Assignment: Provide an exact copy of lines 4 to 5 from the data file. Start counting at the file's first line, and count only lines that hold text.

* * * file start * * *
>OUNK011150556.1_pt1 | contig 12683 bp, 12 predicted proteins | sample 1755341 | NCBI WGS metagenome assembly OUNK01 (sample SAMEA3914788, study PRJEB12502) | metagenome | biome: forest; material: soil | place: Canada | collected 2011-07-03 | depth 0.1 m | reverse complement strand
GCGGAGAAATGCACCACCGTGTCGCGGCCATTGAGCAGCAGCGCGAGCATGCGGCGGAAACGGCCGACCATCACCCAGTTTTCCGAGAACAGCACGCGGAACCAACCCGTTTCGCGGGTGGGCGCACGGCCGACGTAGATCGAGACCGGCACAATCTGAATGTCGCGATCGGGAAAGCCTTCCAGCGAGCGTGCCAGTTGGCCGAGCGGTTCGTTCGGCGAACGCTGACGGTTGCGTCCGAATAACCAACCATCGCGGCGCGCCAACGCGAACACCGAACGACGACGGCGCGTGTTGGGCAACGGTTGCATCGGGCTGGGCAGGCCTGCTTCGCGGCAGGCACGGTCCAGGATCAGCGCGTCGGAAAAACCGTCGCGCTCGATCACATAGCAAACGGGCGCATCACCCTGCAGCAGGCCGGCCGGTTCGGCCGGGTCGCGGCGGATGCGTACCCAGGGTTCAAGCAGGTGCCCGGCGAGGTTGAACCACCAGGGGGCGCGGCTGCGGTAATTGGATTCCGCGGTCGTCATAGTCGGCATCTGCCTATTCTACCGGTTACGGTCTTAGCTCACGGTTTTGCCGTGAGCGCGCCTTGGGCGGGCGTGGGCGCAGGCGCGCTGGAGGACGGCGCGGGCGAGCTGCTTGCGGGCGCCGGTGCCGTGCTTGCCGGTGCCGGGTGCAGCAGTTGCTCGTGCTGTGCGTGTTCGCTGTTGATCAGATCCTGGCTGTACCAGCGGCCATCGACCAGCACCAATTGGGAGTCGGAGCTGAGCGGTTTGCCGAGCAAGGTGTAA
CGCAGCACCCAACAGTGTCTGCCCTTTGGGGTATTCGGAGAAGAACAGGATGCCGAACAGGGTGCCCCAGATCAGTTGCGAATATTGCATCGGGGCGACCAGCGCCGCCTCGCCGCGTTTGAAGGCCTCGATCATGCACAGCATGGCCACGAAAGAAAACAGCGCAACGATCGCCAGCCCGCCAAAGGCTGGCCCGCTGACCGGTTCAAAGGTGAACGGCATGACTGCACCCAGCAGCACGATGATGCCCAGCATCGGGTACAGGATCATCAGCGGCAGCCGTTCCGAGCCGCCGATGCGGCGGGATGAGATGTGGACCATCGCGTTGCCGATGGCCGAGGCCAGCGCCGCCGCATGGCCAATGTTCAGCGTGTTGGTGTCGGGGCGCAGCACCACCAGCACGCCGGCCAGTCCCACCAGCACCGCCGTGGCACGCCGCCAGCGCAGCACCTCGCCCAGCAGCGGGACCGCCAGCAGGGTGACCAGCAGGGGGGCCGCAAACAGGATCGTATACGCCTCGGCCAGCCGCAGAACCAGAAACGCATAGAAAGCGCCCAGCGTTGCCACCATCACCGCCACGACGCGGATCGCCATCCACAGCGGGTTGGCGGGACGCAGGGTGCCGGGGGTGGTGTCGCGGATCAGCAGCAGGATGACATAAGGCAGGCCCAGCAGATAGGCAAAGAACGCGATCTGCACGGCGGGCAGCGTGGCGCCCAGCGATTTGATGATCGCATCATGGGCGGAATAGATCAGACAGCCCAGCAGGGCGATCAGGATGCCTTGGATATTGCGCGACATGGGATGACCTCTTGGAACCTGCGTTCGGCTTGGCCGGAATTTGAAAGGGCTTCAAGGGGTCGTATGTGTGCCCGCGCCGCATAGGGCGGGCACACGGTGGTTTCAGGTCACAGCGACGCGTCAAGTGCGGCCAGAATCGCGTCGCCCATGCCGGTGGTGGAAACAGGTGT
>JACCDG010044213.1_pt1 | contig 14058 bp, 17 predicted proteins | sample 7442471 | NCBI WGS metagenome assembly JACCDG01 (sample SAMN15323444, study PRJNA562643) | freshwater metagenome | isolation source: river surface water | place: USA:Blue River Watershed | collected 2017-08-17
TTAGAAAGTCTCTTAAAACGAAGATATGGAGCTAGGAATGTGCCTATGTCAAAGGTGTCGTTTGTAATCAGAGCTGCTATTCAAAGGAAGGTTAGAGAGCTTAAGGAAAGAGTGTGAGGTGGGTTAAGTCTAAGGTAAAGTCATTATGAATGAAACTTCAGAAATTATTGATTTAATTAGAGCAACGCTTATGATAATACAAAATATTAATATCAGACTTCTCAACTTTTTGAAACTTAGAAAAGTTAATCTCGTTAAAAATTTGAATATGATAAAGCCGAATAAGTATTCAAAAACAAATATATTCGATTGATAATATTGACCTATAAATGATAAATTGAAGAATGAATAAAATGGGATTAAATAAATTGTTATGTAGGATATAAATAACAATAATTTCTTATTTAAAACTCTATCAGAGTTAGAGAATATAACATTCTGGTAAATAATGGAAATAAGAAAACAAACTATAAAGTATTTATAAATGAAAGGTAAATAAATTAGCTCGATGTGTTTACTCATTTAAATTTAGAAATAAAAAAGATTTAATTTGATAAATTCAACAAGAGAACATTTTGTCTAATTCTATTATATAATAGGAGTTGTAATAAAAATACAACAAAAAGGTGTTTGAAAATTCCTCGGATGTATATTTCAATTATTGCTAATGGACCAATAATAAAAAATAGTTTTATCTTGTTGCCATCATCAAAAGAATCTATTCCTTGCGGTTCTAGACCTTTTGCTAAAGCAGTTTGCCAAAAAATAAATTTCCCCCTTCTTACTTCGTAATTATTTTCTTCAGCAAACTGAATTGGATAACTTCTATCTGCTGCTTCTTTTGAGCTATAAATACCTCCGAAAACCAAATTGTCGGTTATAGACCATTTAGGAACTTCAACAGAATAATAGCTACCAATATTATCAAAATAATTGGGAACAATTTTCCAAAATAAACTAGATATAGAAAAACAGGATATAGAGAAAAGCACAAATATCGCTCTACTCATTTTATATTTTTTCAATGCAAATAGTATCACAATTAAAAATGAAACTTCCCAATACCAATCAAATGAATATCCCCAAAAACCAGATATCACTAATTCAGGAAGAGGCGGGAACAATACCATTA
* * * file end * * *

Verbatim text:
>JACCDG010044213.1_pt1 | contig 14058 bp, 17 predicted proteins | sample 7442471 | NCBI WGS metagenome assembly JACCDG01 (sample SAMN15323444, study PRJNA562643) | freshwater metagenome | isolation source: river surface water | place: USA:Blue River Watershed | collected 2017-08-17
TTAGAAAGTCTCTTAAAACGAAGATATGGAGCTAGGAATGTGCCTATGTCAAAGGTGTCGTTTGTAATCAGAGCTGCTATTCAAAGGAAGGTTAGAGAGCTTAAGGAAAGAGTGTGAGGTGGGTTAAGTCTAAGGTAAAGTCATTATGAATGAAACTTCAGAAATTATTGATTTAATTAGAGCAACGCTTATGATAATACAAAATATTAATATCAGACTTCTCAACTTTTTGAAACTTAGAAAAGTTAATCTCGTTAAAAATTTGAATATGATAAAGCCGAATAAGTATTCAAAAACAAATATATTCGATTGATAATATTGACCTATAAATGATAAATTGAAGAATGAATAAAATGGGATTAAATAAATTGTTATGTAGGATATAAATAACAATAATTTCTTATTTAAAACTCTATCAGAGTTAGAGAATATAACATTCTGGTAAATAATGGAAATAAGAAAACAAACTATAAAGTATTTATAAATGAAAGGTAAATAAATTAGCTCGATGTGTTTACTCATTTAAATTTAGAAATAAAAAAGATTTAATTTGATAAATTCAACAAGAGAACATTTTGTCTAATTCTATTATATAATAGGAGTTGTAATAAAAATACAACAAAAAGGTGTTTGAAAATTCCTCGGATGTATATTTCAATTATTGCTAATGGACCAATAATAAAAAATAGTTTTATCTTGTTGCCATCATCAAAAGAATCTATTCCTTGCGGTTCTAGACCTTTTGCTAAAGCAGTTTGCCAAAAAATAAATTTCCCCCTTCTTACTTCGTAATTATTTTCTTCAGCAAACTGAATTGGATAACTTCTATCTGCTGCTTCTTTTGAGCTATAAATACCTCCGAAAACCAAATTGTCGGTTATAGACCATTTAGGAACTTCAACAGAATAATAGCTACCAATATTATCAAAATAATTGGGAACAATTTTCCAAAATAAACTAGATATAGAAAAACAGGATATAGAGAAAAGCACAAATATCGCTCTACTCATTTTATATTTTTTCAATGCAAATAGTATCACAATTAAAAATGAAACTTCCCAATACCAATCAAATGAATATCCCCAAAAACCAGATATCACTAATTCAGGAAGAGGCGGGAACAATACCATTA